By PRISCILLA GREEAR, Special To The Bulletin | Published February 6, 2014
DECATUR—As a Spanish and technology teacher at St. Peter Claver Regional School, Rafael Nazario continually strives to grow professionally and to help meet school needs. This year that meant tackling a third subject and teaching physical education.
“It’s a learning process. I go a lot to the website of the archdiocese and check the curriculum and skills kids need to learn to master to prepare for classes. I’m better teaching Spanish, but I love technology and even PE. It’s my first year teaching PE and I enjoy every day,” said Nazario, a teacher of 20 years.
“For me, life is a learning process,” he said.
Nazario grew up in Puerto Rico, part of a family that included police officers, soldiers—and many teachers. At his elementary school, one of his aunts was the principal and two more were teachers, as was his mother, who still teaches English. After graduating from college with a major in political science and a minor in education at the University of Puerto Rico, he taught at a Title I school for at-risk children and forgot about his plan B to go to law school. Later recruiters came to the island, and in 1999 he was hired as a middle school Spanish teacher for Atlanta Public Schools, where he also mentored other foreign language teachers. Seeking a more spiritual environment, in 2006 Nazario joined the faculty at St. Peter Claver School, where his daughter and son are now students.
In public school he always did a sponge activity at the beginning of class to focus students on learning the language. Now at St. Peter Claver, he starts all lower school classes and even pre-kindergarten with a greeting and the guardian angel prayer in Spanish.
“That is like my opening for every class and that sets their mind to the target language of learning Spanish. I was in need of that prayer,” recalled Nazario. “My father taught me that prayer when I was a little kid. I was scared of the dark so my dad asked me to pray ‘Angel de la Guarda’ every night before going to sleep.”
Middle school students begin with the Our Father and Hail Mary in Spanish, he added.
Nazario strives to keep his Spanish classes lively with games, songs, cultural activities and music. He has lower grades converse with puppets, including Ramona, a tropical rain forest tree frog, and Pablito, a purple octopus who can’t speak English.
Offering some field practice, he also warmly greets parents and students in Spanish each morning outside as he guides the morning and afternoon carpool line. And he sprinkles Spanish in his PE and computer classes.
“I tell them, if you give up, if you don’t learn Spanish, you will regret it. I hear that from their parents,” he said. “I feel good doing what I’m doing. If I see kids trying to speak the language—it doesn’t matter whether they’re doing it right or wrong—I celebrate that, and it inspires you to keep going.”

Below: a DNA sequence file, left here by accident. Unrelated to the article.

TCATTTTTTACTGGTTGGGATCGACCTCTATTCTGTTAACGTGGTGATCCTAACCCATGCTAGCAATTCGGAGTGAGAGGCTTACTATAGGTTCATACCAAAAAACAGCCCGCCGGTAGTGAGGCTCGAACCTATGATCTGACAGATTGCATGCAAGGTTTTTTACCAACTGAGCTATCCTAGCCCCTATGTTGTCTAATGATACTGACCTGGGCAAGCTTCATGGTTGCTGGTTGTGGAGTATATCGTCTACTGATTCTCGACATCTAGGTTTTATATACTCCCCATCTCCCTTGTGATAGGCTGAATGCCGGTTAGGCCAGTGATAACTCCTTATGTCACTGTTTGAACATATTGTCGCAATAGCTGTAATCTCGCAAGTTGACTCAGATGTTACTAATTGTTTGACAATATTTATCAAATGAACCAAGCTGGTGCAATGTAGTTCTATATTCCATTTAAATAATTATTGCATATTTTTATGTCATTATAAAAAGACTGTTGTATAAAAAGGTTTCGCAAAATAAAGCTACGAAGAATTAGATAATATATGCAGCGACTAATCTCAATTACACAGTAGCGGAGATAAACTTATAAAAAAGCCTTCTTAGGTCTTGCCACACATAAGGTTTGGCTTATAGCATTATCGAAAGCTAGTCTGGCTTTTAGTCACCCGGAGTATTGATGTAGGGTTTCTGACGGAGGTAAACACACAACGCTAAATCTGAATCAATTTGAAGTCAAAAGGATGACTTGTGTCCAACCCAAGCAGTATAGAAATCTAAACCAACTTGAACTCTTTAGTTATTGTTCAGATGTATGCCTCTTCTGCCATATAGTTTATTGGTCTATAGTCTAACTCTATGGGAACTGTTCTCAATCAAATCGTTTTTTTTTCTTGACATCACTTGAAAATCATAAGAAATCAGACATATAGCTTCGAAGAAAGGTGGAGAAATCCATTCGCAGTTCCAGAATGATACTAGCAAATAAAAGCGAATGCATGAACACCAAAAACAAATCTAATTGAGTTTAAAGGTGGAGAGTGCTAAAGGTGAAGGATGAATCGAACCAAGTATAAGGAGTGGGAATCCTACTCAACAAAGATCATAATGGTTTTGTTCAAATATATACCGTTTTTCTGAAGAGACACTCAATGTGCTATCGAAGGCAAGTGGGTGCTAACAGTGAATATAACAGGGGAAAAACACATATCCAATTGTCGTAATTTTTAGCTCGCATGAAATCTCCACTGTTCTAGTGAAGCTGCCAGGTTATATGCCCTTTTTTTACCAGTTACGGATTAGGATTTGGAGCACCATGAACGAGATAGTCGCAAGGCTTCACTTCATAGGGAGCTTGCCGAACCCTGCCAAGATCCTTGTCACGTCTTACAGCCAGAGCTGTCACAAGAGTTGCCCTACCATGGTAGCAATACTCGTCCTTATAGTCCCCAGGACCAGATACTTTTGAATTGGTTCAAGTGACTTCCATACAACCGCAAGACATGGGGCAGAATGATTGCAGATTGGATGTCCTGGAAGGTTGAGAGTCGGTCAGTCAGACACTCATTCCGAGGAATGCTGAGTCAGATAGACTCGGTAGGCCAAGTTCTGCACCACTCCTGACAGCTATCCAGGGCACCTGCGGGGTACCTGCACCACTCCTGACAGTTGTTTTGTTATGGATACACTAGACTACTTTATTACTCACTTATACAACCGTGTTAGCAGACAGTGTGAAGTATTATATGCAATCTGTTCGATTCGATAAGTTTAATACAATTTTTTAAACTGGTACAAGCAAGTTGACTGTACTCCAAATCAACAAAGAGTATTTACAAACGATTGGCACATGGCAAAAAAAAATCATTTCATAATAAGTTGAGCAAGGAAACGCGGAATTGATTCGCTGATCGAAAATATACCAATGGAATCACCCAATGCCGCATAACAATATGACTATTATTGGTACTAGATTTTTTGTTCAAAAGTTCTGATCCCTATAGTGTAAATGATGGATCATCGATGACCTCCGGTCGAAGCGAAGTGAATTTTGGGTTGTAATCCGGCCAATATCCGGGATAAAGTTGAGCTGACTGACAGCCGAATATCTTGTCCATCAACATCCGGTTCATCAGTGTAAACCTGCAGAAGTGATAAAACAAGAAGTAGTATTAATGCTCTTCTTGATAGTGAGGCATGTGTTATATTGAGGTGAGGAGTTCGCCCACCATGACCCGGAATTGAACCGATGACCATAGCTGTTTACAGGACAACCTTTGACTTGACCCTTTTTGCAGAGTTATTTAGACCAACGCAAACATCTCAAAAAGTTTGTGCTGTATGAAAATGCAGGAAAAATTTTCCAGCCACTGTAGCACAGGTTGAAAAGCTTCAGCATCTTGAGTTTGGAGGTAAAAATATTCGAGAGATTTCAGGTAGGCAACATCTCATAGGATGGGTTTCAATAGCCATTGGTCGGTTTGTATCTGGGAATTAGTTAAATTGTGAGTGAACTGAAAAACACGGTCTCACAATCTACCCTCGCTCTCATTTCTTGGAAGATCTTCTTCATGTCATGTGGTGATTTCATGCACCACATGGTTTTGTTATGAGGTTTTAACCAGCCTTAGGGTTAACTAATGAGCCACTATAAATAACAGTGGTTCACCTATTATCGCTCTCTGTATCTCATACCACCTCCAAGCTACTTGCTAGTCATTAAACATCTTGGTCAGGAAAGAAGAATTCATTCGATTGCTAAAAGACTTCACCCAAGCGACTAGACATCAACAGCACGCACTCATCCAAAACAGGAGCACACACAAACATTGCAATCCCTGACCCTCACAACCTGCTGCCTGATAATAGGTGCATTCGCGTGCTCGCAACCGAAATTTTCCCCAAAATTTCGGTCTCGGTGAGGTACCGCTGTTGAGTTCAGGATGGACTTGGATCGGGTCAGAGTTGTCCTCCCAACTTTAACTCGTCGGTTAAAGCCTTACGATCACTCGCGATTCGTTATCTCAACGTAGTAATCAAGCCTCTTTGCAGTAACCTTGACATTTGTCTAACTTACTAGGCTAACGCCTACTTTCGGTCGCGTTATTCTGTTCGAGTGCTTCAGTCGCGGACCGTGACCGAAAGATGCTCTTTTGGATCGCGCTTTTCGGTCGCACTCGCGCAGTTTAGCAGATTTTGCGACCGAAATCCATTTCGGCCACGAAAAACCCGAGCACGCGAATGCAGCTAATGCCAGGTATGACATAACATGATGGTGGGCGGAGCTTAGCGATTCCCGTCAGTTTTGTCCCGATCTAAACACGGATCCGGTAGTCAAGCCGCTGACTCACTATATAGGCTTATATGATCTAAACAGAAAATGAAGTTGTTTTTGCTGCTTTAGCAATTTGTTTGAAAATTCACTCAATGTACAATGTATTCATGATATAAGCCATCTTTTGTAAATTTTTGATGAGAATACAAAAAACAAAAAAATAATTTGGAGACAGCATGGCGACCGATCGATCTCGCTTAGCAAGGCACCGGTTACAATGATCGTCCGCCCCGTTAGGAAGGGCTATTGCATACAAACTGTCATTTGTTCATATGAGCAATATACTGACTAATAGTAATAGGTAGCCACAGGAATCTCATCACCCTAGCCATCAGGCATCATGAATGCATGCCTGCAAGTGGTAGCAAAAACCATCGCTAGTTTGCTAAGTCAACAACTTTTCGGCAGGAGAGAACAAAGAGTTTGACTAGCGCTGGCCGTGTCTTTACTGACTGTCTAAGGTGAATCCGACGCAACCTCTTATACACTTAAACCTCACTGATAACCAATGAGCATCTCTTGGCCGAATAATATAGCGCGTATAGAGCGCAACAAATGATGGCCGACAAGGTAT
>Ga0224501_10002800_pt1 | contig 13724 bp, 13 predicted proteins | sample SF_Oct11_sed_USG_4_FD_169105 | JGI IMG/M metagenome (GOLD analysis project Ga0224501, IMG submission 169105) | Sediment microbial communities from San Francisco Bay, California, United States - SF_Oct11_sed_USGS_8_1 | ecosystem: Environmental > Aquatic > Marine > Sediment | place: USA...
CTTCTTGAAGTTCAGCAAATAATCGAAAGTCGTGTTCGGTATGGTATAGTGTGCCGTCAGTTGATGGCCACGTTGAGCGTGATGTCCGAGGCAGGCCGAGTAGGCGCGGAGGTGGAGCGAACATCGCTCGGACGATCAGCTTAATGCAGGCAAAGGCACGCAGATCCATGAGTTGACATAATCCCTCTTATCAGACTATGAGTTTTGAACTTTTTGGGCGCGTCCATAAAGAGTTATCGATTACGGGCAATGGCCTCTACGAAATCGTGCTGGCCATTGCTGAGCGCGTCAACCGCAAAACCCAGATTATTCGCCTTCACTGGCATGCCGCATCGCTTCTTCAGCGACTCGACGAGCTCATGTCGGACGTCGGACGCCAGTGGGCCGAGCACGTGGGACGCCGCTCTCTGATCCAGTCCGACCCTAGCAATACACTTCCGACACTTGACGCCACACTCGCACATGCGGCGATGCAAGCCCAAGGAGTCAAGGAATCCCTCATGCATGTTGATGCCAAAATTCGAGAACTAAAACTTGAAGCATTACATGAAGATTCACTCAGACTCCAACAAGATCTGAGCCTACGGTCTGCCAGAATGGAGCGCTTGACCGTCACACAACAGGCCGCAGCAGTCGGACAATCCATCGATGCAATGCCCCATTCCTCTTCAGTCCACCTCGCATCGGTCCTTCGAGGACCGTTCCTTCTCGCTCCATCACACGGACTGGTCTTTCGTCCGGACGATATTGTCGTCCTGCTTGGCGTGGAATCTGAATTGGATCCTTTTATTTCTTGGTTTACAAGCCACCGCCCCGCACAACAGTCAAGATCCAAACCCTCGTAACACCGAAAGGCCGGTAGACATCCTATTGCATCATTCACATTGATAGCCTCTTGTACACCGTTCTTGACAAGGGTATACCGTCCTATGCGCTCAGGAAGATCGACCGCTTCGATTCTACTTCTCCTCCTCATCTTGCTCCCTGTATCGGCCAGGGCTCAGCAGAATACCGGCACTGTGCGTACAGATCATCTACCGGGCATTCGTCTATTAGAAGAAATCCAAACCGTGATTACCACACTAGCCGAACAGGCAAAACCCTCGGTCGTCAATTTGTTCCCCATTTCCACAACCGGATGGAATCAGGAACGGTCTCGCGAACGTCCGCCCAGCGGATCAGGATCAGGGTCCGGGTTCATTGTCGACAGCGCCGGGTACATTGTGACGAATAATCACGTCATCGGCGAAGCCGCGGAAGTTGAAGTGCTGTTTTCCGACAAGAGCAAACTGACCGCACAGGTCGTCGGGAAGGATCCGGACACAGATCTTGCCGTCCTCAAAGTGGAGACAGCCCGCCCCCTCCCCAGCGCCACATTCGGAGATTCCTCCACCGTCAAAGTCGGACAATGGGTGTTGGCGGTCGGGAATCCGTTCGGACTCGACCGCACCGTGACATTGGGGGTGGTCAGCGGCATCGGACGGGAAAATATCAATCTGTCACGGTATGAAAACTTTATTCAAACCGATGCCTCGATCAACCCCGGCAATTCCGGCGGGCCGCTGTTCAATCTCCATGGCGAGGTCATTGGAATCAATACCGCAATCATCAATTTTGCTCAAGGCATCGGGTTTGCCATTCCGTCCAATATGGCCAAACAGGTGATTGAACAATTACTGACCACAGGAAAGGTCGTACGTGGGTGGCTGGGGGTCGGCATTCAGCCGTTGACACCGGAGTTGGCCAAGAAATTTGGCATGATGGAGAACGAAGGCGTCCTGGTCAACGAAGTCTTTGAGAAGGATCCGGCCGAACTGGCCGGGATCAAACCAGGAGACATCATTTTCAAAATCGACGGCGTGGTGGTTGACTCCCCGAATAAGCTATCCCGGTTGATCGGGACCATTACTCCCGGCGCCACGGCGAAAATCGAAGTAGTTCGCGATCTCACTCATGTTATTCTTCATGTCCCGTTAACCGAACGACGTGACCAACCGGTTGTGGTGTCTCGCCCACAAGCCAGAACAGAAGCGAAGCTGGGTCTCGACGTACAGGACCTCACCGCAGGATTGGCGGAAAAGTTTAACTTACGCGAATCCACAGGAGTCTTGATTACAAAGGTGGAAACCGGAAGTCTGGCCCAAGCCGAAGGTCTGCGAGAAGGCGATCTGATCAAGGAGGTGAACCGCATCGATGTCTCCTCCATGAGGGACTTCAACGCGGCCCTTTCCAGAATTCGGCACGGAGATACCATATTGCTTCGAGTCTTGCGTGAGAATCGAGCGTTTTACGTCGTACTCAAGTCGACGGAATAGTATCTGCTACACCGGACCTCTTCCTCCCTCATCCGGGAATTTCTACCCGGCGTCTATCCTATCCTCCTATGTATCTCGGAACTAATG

He never has forgotten his own middle school teacher, Sister Isabel, who celebrated his answer to a question that stumped everyone at a time when he didn’t like to participate in class.
“She gave me the confidence that I needed. … That is what I’m trying to do to all my students. I always treat them like my brothers and sisters and remind them that we all are the same in God’s eyes.”
Also vowing to keep technology fun, he’s teaching young children to navigate with the computer mouse, to type and operate in Microsoft Word, preparing them to do research and use programs like Excel and PowerPoint in middle school. He coaches basketball as well as teaching PE and mentors a student teacher from Notre Dame University.
Administrative assistant Christy Clune described his cheerful helpfulness and Christ-like nature.
“He always jumps in there. He is an outstanding individual. He’s always so cooperative and willing to fill in everywhere. We are short staffed over here. He’s just a great guy, very thoughtful, as are his wife and children. We are very blessed to have him,” she said. “He’s just an excellent role model to the students and I see his faith as shining through. He’s always correcting students in a gentle way and reminding them of their manners.”
Nazario recently had a few graduates drop by to thank him.
“These are the things you want to hear from a student that make you think I’m in the right place and doing something good,” he said. “These students are doing good, and you were an influence over what they chose to be.”
He was touched to be honored this year by SPC.
“This is the first time I guess I got recognized for something I love to do so well. I’m humbled and I appreciate it. I’m happy about it and I’ll keep doing the same job and I’ll keep trying to be a better teacher. With 20 years there’s a lot more you know how to teach, but there’s also an open window to learn more,” he said.